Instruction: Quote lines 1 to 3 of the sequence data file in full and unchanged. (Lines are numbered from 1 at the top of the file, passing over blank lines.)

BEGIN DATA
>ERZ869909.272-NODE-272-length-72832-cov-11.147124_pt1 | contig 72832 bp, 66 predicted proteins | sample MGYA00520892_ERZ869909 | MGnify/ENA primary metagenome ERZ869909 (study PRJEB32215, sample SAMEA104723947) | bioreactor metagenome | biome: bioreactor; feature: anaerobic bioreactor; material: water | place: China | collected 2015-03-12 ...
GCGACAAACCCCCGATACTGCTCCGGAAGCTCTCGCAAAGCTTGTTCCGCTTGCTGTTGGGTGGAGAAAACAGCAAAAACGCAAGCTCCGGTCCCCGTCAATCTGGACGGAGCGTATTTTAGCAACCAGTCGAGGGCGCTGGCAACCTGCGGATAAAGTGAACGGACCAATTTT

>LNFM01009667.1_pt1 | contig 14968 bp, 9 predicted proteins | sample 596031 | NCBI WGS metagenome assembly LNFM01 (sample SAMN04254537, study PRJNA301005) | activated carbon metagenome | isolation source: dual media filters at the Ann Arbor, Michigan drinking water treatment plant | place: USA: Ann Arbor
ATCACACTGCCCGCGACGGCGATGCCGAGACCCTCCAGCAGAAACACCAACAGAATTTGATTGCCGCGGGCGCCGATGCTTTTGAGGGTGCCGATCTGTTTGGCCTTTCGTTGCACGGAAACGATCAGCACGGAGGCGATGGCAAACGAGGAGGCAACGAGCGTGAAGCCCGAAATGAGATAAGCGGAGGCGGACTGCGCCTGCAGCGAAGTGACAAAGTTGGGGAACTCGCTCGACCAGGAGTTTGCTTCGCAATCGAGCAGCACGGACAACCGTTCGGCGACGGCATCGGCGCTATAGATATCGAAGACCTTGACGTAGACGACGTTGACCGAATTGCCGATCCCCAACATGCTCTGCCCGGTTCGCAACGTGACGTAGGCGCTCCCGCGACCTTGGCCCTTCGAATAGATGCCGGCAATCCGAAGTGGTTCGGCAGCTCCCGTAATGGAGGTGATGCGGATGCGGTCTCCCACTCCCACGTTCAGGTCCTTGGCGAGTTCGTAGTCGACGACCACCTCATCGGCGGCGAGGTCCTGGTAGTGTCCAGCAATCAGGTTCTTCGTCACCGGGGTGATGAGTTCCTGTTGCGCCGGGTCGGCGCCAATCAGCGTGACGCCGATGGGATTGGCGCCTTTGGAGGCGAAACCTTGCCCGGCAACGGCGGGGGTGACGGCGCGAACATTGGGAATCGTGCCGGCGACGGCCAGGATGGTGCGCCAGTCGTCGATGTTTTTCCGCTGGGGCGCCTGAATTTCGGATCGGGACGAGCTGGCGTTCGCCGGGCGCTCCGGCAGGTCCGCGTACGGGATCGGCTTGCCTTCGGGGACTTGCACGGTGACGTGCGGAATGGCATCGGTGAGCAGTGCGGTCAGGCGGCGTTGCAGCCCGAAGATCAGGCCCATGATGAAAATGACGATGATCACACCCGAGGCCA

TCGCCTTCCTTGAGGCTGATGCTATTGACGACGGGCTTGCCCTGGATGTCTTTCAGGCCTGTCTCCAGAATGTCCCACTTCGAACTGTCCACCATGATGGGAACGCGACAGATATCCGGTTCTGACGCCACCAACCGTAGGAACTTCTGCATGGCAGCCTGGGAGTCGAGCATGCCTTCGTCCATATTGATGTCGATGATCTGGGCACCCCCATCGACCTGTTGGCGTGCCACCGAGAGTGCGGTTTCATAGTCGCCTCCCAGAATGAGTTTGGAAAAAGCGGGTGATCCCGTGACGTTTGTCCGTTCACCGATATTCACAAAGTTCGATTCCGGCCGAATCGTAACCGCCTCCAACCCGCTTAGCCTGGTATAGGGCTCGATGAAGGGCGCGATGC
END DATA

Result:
>ERZ869909.272-NODE-272-length-72832-cov-11.147124_pt1 | contig 72832 bp, 66 predicted proteins | sample MGYA00520892_ERZ869909 | MGnify/ENA primary metagenome ERZ869909 (study PRJEB32215, sample SAMEA104723947) | bioreactor metagenome | biome: bioreactor; feature: anaerobic bioreactor; material: water | place: China | collected 2015-03-12 ...
GCGACAAACCCCCGATACTGCTCCGGAAGCTCTCGCAAAGCTTGTTCCGCTTGCTGTTGGGTGGAGAAAACAGCAAAAACGCAAGCTCCGGTCCCCGTCAATCTGGACGGAGCGTATTTTAGCAACCAGTCGAGGGCGCTGGCAACCTGCGGATAAAGTGAACGGACCAATTTT

>LNFM01009667.1_pt1 | contig 14968 bp, 9 predicted proteins | sample 596031 | NCBI WGS metagenome assembly LNFM01 (sample SAMN04254537, study PRJNA301005) | activated carbon metagenome | isolation source: dual media filters at the Ann Arbor, Michigan drinking water treatment plant | place: USA: Ann Arbor